[Cplex] Strands teaser

Blaine Garst blaine at mac.com
Fri Jun 21 00:28:39 CEST 2013


On Jun 20, 2013, at 2:17 PM, "Robison, Arch" <arch.robison at intel.com> wrote:

> From first glance, I believe that a Cilk run-time might be implemented on top of your strands abstraction, since we have an abstraction in the run-time that serves a similar purpose.  [Note: Cilk literature uses “strand” to mean something very different.]  A Cilk runtime cannot be implemented efficiently using FIFO queues.  It uses per-thread deques that are implemented using atomic reads, atomic writes, and mutual exclusion. 

This sounds good.  Rather than explain explain explain how it works here, I would rather spend the time on the paper with its examples.  There was once some proof work done on the minimalism of the reader-writer scheduling policies written using equivalent primitives.  I'm happy to code up some A:B:C comparisons using existing OpenMP & Cilk & the actor strand library across some simplistic micro-benchmarks just to reassure the performance crowd (not that they are easily consoled).



> C11 gives us atomic reads and atomic writes, so if strands support exclusion and some kind of coroutine-like switching (block current strand; resume another specified strand), I think that’s enough to implement a Cilk runtime. 

This co-routine-like switching is the fundamental operation I'm speaking of.  To let Schrodinger's cat out of the box, we actually queue the strand itself.  Each strand has 3 links: one for basic contention and two for the scheduling queue.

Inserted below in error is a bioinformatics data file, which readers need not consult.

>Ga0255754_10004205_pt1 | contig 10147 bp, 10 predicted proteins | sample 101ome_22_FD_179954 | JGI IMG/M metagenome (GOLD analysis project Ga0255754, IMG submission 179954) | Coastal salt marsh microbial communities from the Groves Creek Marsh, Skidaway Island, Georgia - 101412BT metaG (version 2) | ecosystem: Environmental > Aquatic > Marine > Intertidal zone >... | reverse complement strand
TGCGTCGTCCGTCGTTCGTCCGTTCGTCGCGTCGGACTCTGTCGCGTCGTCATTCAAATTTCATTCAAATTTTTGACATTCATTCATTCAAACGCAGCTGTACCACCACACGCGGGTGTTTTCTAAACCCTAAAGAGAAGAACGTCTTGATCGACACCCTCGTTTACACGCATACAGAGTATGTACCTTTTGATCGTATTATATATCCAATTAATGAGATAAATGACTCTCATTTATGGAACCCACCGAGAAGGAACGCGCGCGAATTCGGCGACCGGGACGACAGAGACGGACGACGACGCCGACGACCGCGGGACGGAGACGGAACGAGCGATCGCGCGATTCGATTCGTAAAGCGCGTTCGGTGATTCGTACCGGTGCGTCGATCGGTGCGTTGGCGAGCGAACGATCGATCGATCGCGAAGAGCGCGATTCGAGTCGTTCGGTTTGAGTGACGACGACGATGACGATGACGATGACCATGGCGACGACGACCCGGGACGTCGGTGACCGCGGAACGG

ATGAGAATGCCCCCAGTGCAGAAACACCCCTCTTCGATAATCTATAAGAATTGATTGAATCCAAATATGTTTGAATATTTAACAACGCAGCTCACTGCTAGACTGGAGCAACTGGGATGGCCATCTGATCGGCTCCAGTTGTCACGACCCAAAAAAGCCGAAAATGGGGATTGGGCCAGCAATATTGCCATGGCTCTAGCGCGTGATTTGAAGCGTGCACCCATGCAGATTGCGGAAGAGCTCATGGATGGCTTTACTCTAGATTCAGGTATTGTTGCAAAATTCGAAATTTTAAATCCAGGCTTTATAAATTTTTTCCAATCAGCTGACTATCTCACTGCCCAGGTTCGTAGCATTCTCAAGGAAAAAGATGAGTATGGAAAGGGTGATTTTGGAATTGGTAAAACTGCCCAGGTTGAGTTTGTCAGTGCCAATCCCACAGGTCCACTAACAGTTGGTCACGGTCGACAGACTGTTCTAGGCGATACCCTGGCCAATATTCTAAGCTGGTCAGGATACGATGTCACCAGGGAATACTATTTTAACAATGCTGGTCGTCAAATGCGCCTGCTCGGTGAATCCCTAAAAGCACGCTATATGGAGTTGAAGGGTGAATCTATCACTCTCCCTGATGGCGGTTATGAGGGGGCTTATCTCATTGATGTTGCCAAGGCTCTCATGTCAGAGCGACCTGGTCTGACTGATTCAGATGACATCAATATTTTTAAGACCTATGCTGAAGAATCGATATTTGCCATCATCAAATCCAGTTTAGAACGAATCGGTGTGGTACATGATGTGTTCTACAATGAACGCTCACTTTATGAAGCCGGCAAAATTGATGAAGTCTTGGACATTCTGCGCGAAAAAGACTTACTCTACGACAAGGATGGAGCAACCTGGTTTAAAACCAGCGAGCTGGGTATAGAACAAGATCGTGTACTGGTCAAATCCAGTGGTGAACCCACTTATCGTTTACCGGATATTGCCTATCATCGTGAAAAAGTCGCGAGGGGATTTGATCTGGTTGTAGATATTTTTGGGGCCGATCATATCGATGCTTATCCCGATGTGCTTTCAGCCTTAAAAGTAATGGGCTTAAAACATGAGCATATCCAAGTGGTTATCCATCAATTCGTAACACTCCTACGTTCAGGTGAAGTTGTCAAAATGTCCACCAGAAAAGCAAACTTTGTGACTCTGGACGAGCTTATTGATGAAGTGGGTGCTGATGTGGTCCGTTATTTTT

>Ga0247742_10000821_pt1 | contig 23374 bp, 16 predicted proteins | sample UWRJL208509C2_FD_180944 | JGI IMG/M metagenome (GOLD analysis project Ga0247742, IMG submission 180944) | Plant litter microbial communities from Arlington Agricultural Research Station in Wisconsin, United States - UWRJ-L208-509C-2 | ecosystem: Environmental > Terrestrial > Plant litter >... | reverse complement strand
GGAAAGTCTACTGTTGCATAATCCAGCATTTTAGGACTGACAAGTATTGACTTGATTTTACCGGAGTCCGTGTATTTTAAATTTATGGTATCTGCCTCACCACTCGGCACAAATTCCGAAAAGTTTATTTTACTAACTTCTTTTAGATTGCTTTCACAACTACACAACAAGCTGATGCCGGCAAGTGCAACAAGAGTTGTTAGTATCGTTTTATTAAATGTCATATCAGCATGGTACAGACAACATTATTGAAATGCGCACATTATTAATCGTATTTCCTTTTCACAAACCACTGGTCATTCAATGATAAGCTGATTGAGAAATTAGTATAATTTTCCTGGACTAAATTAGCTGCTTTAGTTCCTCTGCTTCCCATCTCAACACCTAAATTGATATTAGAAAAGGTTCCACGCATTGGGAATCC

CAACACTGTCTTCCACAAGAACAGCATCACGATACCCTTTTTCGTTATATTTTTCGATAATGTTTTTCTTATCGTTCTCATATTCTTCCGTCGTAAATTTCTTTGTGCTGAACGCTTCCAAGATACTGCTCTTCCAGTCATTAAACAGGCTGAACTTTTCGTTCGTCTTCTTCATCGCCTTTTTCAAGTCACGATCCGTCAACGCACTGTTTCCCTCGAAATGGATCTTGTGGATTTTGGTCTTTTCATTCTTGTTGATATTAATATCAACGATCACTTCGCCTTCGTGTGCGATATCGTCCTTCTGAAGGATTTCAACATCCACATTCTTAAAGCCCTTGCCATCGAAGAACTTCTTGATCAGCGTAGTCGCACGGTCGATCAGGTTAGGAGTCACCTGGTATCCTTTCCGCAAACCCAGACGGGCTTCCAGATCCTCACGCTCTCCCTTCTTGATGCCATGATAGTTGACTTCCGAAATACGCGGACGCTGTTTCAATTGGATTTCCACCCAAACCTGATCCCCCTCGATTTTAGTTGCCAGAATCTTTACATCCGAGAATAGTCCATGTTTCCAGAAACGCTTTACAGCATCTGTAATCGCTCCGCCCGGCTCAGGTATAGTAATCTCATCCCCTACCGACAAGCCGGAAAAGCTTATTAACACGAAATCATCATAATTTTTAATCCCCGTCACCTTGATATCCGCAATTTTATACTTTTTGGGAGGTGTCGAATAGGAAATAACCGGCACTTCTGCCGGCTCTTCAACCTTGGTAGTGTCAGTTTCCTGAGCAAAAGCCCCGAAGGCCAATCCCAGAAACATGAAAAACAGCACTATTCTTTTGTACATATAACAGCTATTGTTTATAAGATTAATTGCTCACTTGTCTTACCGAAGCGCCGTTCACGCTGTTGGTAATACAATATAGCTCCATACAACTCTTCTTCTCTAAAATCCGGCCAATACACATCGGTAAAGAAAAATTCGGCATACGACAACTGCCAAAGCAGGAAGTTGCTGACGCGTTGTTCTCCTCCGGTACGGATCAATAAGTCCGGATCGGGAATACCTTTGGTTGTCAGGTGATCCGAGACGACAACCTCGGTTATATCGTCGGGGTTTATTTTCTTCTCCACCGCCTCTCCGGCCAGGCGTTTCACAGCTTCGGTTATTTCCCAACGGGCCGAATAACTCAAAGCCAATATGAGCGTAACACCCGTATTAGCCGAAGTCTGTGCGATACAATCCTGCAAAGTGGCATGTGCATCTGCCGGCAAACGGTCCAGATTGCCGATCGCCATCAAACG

>  
> Heidi Pan’s thesis is the best work to date that I know of on the issue of composing OpenMP/Cilk/TBB and other parallel libraries.  Seehttp://lithe.eecs.berkeley.edu/pubs/pan-phd-thesis.pdf  It employs a hierarchical scheme along the lines of what you suggest.

That will be a good read.

>  
> When OpenMP code is called from code written using any other threading package, the results are predictably unsatisfactory, because OpenMP requires (by tradition of paying customers) that it start up a new pool of P-1 threads for each top-level parallel construct entered by a non-OpenMP thread.  For example, if P threads from Cilk [or TBB or PPL] call OpenMP, up to P*(P-1) threads may be running.  The other way around is not so bad: OpenMP calling Cilk results in at most 2P-1 threads running  since Cilk shares a common pool of workers.

Pools of threads are a concession to the simulation-of-multi-core that I mentioned earlier.  They are, for now, a necessary evil, but one that the strand library can mitigate nicely.

One of the driving forces behind this work is the notion that multi-core will become so prevalent so fast that compilers will have the choice of using strands for implicit parallelism.  Also that, in the Actor world, memory coherency can be managed explicitly with less power, chip area, and probably greater speed.

Blaine

>  
> - Arch
>  
> From: cplex-bounces at open-std.org [mailto:cplex-bounces at open-std.org] On Behalf Of Blaine Garst